According to a recent decision of the U.S. District Court for the District of Kansas, a party may satisfy its obligations under Rule 34 when—in response a demand for the production of documents—the party states how the party limited its search for responsive documents, but does not specifically identify the documents that have been withheld.

In Rowan v. Sunflower Elec. Power Corp., 2016 U.S. Dist. LEXIS 91109 (D. Kan. July 13, 2016) (Case No. 15-cv-9227), a defendant, in response to certain requests for the production of documents, did not explicitly state whether any documents were being withheld pursuant to the defendant’s objections to those discovery requests nor did the defendant identify any specific documents that had been withheld. Rather, the defendant simply described how it had limited its search for documents that may have been responsive to those particular discovery requests.

For example, in response to two requests the defendant stated that it “limited its search to the e-mail .PST files for project management for the subject project, and has produced all non-privileged e-mails and attachments identified therein relating to the subject project.” Likewise, in response to two other discovery requests that sought certain bid analyses, the defendant simply stated that it had limited its search to bid proposals received for a particular project between two dates and to the evaluation and recommendation letters submitted for those bid proposals. Similarly, in response to a document request seeking documents reflecting an investigation regarding a particular incident, the defendant stated that it had limited its search for responsive documents to an OSHA investigation, its own investigation report, another entity’s investigation report, and e-mail .PST files for the project at issue.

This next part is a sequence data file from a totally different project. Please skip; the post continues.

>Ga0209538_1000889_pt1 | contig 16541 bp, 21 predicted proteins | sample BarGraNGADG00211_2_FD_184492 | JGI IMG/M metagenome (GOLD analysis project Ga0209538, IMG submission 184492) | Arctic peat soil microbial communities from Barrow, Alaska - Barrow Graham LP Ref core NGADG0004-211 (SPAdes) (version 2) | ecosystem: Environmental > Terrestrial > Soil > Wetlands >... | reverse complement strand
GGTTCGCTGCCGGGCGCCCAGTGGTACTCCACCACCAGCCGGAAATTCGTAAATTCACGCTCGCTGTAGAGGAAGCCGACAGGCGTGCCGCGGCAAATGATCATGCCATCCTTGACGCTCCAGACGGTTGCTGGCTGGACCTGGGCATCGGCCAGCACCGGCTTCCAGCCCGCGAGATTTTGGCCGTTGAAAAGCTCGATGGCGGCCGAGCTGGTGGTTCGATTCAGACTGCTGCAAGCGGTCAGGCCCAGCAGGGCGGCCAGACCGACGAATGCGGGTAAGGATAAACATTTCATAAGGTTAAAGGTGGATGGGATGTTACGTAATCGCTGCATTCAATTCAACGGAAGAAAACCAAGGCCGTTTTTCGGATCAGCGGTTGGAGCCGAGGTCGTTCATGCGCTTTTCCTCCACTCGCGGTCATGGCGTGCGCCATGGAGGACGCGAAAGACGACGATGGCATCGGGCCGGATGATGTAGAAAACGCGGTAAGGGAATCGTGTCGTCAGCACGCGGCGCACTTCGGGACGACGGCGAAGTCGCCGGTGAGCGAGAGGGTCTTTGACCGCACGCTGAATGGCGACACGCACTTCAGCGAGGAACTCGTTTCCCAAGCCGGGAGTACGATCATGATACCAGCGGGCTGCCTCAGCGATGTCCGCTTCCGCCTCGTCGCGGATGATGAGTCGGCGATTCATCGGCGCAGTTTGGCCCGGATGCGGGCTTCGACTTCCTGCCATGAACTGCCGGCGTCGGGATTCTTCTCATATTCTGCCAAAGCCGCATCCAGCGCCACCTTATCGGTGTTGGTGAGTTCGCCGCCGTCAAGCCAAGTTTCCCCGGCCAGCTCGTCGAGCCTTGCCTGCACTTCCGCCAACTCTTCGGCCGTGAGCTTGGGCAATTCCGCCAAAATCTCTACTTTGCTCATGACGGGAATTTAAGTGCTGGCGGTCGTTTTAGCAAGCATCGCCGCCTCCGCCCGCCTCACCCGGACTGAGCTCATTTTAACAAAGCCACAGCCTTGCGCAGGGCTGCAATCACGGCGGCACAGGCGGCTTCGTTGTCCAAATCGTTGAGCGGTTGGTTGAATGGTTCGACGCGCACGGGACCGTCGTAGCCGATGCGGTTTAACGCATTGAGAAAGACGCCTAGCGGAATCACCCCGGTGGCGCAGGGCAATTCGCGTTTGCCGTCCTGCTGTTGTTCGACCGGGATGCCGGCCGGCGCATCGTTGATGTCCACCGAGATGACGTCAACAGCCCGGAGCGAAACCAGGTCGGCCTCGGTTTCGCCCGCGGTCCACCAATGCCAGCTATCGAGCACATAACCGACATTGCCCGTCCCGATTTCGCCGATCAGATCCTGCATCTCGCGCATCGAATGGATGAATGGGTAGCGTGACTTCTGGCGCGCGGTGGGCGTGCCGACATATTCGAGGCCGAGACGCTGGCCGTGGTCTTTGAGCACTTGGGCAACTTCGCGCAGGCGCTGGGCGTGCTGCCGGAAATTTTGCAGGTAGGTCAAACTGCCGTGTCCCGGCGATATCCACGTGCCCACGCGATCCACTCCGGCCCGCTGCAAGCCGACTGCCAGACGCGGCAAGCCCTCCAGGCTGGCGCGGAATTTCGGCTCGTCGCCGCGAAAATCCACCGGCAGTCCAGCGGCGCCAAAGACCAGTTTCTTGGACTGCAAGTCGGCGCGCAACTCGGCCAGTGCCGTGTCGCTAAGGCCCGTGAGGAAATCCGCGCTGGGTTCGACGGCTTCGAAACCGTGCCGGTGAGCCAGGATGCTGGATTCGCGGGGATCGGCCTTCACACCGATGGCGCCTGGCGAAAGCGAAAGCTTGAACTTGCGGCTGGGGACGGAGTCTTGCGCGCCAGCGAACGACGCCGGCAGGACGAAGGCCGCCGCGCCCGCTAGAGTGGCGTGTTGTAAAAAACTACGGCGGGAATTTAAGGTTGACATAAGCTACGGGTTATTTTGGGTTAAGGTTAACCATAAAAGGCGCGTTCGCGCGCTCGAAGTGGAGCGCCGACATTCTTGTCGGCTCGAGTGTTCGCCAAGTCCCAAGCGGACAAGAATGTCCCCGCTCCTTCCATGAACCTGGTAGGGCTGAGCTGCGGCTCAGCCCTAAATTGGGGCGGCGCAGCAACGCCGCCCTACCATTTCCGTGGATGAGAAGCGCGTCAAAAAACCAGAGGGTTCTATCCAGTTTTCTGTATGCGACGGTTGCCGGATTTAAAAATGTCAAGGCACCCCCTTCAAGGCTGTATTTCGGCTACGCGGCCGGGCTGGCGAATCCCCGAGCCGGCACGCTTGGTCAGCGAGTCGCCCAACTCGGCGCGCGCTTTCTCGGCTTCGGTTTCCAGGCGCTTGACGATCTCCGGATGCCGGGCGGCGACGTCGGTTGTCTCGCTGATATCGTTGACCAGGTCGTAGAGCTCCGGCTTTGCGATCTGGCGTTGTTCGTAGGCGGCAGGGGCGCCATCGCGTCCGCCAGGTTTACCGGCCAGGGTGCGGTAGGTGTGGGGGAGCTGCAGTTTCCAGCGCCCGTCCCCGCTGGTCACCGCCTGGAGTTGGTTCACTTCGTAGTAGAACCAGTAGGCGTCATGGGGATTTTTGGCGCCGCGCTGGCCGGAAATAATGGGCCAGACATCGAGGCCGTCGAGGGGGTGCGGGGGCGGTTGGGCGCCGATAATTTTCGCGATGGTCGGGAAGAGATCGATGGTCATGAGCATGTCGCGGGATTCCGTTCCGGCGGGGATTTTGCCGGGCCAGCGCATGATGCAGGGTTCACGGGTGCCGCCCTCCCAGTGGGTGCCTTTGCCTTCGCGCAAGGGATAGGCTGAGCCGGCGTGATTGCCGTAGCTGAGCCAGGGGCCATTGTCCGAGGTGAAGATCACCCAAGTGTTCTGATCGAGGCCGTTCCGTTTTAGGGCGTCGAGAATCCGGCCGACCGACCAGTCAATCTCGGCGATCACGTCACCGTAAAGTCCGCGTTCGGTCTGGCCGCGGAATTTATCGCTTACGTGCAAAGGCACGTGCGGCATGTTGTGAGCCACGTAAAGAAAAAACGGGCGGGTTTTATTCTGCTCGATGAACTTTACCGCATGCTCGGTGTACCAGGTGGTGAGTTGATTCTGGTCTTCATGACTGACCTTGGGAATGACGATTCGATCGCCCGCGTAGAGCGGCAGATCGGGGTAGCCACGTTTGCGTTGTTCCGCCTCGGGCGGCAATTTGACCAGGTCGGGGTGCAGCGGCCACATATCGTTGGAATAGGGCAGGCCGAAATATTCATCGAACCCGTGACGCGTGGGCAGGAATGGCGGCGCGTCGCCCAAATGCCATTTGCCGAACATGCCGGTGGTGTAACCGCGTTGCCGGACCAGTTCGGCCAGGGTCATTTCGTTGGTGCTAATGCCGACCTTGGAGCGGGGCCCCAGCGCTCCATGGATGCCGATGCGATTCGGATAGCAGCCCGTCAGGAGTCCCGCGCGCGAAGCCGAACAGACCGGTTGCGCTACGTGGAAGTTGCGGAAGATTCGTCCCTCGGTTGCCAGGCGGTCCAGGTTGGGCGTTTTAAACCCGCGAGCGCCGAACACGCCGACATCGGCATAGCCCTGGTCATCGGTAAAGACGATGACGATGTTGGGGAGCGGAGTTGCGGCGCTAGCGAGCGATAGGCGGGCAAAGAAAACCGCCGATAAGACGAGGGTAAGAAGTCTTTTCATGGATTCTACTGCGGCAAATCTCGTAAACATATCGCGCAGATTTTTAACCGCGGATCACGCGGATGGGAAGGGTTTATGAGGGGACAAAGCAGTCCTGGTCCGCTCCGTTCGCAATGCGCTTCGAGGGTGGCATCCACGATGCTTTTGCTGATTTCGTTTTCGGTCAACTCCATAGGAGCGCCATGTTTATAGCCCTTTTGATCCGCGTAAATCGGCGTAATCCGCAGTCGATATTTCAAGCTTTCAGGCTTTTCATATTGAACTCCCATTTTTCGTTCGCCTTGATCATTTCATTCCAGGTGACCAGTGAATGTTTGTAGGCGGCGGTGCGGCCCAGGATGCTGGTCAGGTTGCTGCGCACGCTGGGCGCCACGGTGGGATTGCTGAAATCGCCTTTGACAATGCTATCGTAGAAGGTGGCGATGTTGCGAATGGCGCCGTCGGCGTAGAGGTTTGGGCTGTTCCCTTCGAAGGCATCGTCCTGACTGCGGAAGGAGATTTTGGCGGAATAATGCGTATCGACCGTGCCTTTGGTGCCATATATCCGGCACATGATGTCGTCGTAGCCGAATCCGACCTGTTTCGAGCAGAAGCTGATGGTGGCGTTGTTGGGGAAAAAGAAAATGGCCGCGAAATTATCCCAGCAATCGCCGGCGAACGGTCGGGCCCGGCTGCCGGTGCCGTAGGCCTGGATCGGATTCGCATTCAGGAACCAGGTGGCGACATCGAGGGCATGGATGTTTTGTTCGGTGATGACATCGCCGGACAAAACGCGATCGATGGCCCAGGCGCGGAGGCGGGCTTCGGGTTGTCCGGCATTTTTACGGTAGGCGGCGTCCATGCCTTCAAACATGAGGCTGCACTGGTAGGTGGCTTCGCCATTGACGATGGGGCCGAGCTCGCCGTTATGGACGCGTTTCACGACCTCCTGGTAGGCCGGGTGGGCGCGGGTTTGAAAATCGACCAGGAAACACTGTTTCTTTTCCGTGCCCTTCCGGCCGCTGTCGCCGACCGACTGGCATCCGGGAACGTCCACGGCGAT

The plaintiff filed a motion to compel and argued that the defendant failed to meet its obligations under Rule 34(b)(2)(C), which states that an objection “must state whether any responsive materials are being withheld on the basis of that objection.” This language was added to Rule 34 by the amendments to the Federal Rules of Civil Procedure that became effective on December 1, 2015.

The court disagreed with the plaintiff and denied the motion to compel. The court explained that the Advisory Committee note on the December 1, 2015 amendments to Rule 34 provide that “[a]n objection that states the limits that have controlled the search for responsive and relevant materials qualifies as a statement that the materials have been ‘withheld.’” The court found that the defendant had complied with its obligations under Rule 34 by stating how it had limited its search for responsive documents. The court also noted that if the plaintiff wanted to learn more about whether additional documents existed, the plaintiff could explore that issue in future discovery.

This decision is an important reminder of how the producing party generally has the final say in determining how best conduct its search for ESI. Furthermore, the producing party’s ability to identify the limitations or parameters it placed on its search for responsive documents—as opposed to specifically identifying all documents withheld—may provide parties with an important and potentially cost-saving alternative in discovery.